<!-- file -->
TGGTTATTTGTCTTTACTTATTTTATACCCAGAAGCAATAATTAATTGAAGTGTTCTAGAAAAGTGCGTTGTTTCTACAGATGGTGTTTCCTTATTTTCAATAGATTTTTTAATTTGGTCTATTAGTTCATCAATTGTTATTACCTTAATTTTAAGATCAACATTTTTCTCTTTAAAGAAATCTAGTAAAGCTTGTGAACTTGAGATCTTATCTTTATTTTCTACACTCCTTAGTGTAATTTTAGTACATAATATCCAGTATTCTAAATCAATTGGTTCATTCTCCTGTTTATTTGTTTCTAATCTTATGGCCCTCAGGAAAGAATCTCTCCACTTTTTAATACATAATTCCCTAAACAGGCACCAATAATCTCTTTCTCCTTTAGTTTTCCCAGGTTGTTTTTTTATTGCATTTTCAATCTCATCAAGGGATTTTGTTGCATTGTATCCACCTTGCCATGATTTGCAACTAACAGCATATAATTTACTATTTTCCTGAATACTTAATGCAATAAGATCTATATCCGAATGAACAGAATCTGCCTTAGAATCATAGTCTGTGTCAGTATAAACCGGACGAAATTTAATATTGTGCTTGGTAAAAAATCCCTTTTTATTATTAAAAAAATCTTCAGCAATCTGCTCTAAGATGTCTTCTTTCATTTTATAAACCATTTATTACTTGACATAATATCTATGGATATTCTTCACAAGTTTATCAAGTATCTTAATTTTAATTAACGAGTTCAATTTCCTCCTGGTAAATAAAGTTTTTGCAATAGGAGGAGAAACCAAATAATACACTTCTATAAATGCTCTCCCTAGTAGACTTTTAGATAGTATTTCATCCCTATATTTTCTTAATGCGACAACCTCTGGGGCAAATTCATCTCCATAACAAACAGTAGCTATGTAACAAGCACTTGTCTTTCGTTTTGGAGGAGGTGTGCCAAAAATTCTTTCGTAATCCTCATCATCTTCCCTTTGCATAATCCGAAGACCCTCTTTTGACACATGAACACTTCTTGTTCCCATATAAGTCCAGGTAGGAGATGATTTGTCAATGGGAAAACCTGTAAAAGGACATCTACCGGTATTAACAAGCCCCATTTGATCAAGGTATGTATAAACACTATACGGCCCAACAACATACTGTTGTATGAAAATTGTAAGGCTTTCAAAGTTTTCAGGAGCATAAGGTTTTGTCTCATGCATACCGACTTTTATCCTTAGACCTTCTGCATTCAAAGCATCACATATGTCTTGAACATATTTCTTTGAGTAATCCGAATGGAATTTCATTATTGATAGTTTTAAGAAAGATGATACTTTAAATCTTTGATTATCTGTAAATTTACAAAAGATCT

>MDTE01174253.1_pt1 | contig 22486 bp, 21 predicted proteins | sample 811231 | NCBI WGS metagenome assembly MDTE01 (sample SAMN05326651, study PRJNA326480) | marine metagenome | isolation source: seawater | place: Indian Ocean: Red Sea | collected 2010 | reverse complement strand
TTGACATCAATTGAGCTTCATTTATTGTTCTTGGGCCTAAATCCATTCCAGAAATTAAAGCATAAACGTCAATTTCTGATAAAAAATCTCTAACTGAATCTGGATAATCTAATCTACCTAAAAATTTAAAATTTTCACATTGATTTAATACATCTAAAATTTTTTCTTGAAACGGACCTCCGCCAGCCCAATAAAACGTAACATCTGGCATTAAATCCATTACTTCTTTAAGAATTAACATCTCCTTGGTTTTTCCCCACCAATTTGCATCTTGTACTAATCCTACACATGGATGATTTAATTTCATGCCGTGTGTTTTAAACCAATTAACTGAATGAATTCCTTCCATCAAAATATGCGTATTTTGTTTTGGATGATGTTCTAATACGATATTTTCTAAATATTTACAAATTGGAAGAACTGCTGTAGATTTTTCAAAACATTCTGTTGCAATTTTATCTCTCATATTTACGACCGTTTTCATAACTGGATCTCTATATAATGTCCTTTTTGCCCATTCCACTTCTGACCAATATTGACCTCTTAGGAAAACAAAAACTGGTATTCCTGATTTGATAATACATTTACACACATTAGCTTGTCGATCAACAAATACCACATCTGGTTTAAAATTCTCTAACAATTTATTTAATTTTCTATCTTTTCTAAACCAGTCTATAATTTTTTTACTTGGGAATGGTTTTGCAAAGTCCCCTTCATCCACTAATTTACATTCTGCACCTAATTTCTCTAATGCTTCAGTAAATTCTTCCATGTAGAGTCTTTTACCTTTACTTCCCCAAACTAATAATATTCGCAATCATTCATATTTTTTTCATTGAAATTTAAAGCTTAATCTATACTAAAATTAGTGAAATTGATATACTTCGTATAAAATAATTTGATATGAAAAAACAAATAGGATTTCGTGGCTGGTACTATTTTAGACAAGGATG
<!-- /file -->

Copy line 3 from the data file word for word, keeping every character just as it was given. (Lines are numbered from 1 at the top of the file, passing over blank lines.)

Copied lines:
TTGACATCAATTGAGCTTCATTTATTGTTCTTGGGCCTAAATCCATTCCAGAAATTAAAGCATAAACGTCAATTTCTGATAAAAAATCTCTAACTGAATCTGGATAATCTAATCTACCTAAAAATTTAAAATTTTCACATTGATTTAATACATCTAAAATTTTTTCTTGAAACGGACCTCCGCCAGCCCAATAAAACGTAACATCTGGCATTAAATCCATTACTTCTTTAAGAATTAACATCTCCTTGGTTTTTCCCCACCAATTTGCATCTTGTACTAATCCTACACATGGATGATTTAATTTCATGCCGTGTGTTTTAAACCAATTAACTGAATGAATTCCTTCCATCAAAATATGCGTATTTTGTTTTGGATGATGTTCTAATACGATATTTTCTAAATATTTACAAATTGGAAGAACTGCTGTAGATTTTTCAAAACATTCTGTTGCAATTTTATCTCTCATATTTACGACCGTTTTCATAACTGGATCTCTATATAATGTCCTTTTTGCCCATTCCACTTCTGACCAATATTGACCTCTTAGGAAAACAAAAACTGGTATTCCTGATTTGATAATACATTTACACACATTAGCTTGTCGATCAACAAATACCACATCTGGTTTAAAATTCTCTAACAATTTATTTAATTTTCTATCTTTTCTAAACCAGTCTATAATTTTTTTACTTGGGAATGGTTTTGCAAAGTCCCCTTCATCCACTAATTTACATTCTGCACCTAATTTCTCTAATGCTTCAGTAAATTCTTCCATGTAGAGTCTTTTACCTTTACTTCCCCAAACTAATAATATTCGCAATCATTCATATTTTTTTCATTGAAATTTAAAGCTTAATCTATACTAAAATTAGTGAAATTGATATACTTCGTATAAAATAATTTGATATGAAAAAACAAATAGGATTTCGTGGCTGGTACTATTTTAGACAAGGATG